farming brooklyn – youth edition

December 21, 2009

BK Farmyards – the decentralized urban farming network (that also happens to have been founded by my friend Stacey) – is kickstarting a youth farm in Crown Heights. The thing is, they need a little help from their friends.

Would you like to help city kids learn about the amazing world of growing food? You can. Visit the BK Farmyards Kickstarter page and give (generously) – you may even be rewarded for it.*

*If you…

Pledge $20 or more

A big thank you for your support on Twitter, http://www.bkfarmyards.com, and our newsletter

Pledge $50 or more

A stylish, reusable grocery bag crafted by bk farmyards and made from all recycled materials. We’ll include a satchel of aromatic cooking herbs from one of our farms.

Pledge $100 or more

Adopt a Chick! You will receive postcards from one of our hens over the course of the year. Watch how fast they grow and know that you made fresh eggs available for the neighborhood.

Pledge $500 or more

Dinner for 2 in a New York City restaurant that features local organic produce. We know some great chefs: your taste buds will love you forever! Prior to meal, we will inquire about your dietary requests.

Pledge $1,000 or more

You and a friend will tour New York City’s urban agriculture scene with one of our farmers for a day. Take a behind the scenes look at urban farmers day-to-day life and discover some hidden treasures throughout he city.

Pledge $2,500 or more

Do you want to develop your own farmyard? Enjoy our consultation services for a growing season. Send us photos of your yard as well as your dietary preferences, and we will draw up a crop plan for you along with a schedule for starting seeds. During the season, consult with us about any pest or disease concerns in your new farmyard: we will give you information about pest cycles you should be aware of for your crops. We will also provide consultation to improve your soil health: your crops are only as healthy as your soil!

a gift of goat

December 3, 2009

If you’ve been following my blog over the past year and half you might know that I have a thing for goats. I don’t know what it is about them – the way they sound, their disposition, the way they can climb up to high places – I just think they’re great.Goat235X235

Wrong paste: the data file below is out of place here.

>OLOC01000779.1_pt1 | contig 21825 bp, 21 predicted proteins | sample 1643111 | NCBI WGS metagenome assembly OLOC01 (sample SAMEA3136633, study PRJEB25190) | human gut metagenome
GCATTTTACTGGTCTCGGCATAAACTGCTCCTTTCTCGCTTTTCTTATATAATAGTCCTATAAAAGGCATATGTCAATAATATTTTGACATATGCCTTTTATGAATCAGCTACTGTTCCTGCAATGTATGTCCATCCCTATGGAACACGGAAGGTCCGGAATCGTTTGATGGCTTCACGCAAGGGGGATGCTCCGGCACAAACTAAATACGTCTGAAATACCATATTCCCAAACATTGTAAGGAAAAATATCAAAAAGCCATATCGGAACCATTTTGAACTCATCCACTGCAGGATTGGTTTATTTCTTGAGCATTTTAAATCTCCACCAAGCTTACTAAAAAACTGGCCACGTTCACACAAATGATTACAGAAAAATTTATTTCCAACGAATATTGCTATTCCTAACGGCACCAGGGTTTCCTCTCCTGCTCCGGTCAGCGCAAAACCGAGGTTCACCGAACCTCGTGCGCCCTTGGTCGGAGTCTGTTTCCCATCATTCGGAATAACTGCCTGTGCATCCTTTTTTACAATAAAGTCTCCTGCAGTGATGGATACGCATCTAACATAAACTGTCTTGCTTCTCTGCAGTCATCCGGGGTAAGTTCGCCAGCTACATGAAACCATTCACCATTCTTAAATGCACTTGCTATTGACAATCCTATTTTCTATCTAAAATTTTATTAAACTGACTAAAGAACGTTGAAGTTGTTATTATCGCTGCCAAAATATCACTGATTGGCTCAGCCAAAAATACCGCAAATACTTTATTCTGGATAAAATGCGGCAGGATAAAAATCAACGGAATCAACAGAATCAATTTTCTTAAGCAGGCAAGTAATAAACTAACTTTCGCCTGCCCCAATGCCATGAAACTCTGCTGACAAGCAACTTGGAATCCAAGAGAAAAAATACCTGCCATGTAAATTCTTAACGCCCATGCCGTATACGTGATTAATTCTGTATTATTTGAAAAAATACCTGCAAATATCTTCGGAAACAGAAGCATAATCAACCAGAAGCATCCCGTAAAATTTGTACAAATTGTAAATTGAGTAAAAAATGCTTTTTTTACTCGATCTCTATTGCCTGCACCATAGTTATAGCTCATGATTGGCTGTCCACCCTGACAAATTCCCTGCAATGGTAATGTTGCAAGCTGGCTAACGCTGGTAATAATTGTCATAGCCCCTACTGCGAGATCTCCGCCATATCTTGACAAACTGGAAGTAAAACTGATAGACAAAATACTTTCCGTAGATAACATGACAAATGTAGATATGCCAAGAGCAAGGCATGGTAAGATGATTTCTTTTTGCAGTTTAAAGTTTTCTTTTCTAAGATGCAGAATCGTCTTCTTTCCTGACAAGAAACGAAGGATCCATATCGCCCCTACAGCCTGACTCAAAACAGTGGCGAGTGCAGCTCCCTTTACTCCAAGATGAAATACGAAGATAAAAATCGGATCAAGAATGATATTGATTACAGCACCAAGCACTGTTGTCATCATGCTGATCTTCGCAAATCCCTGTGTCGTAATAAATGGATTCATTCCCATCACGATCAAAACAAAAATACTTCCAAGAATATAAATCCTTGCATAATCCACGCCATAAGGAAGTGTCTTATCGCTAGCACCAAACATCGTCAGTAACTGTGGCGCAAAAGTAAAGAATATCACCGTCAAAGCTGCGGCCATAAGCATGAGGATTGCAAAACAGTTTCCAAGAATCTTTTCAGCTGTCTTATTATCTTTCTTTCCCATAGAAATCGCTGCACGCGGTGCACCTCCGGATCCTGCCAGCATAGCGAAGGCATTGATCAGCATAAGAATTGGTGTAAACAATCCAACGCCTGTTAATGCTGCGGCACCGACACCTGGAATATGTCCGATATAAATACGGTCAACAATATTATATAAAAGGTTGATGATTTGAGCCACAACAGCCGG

So I was psyched to get one for my birthday from my bf’s sister and brother-in-law. Yes, it’s another post about what I got for my birthday. I guess I’m feeling reflective and grateful.

Of course, I couldn’t have a goat in my Brooklyn apartment, and I don’t own a patch of land in the country to keep one. This four-legged friend will be going to a family who really needs her. Through Heifer International, anyone can purchase a goat (or other farm animal) that will be symbolic for one person and real for another.

According to Heifer:

Goats Are Great for Families

The gift of a dairy goat represents a lasting, meaningful way for you to help a little boy or girl on the other side of the world.

Goats can thrive in extreme climates and on poor, dry land by eating grass and leaves. The gift of a dairy goat can supply a family with up to several quarts of nutritious milk a day – a ton of milk a year. Extra milk can be sold or used to make cheese, butter or yogurt. Families learn to use goat manure to fertilize gardens.

Goats often have two or three kids a year making it easy for Heifer recipients to pass on the gift of a goat to another family in need. This great investment allows our partners to lift themselves out of poverty by starting small dairies that earn money for food, health care and education.

Boy-Wearing-Traditional-Dell-Standing-Next-to-Baby-Goat-Mongolia-Photographic-Print-C12454834

Gifts from Heifer or similar organizations make great holiday presents – especially for the people in your life who don’t want or need any ‘things.’ Here are some other great orgs that offer symbolic gifts:

Oxfam Unwrapped

mosquito nets, books, baby chicks, soap

World Wildlife Fund

threatened & endangered species like polar bears, snow leopards, monarch butterflies

Conservation International

protect an acre of rainforest

Nature Conservancy

plant a tree, adopt an acre, adopt a jaguar

New York Restoration Project

buy an NYC tree

World Neighbors

provide seeds, help prevent AIDS, provide gender equity training

green books campaign: the raw milk revolution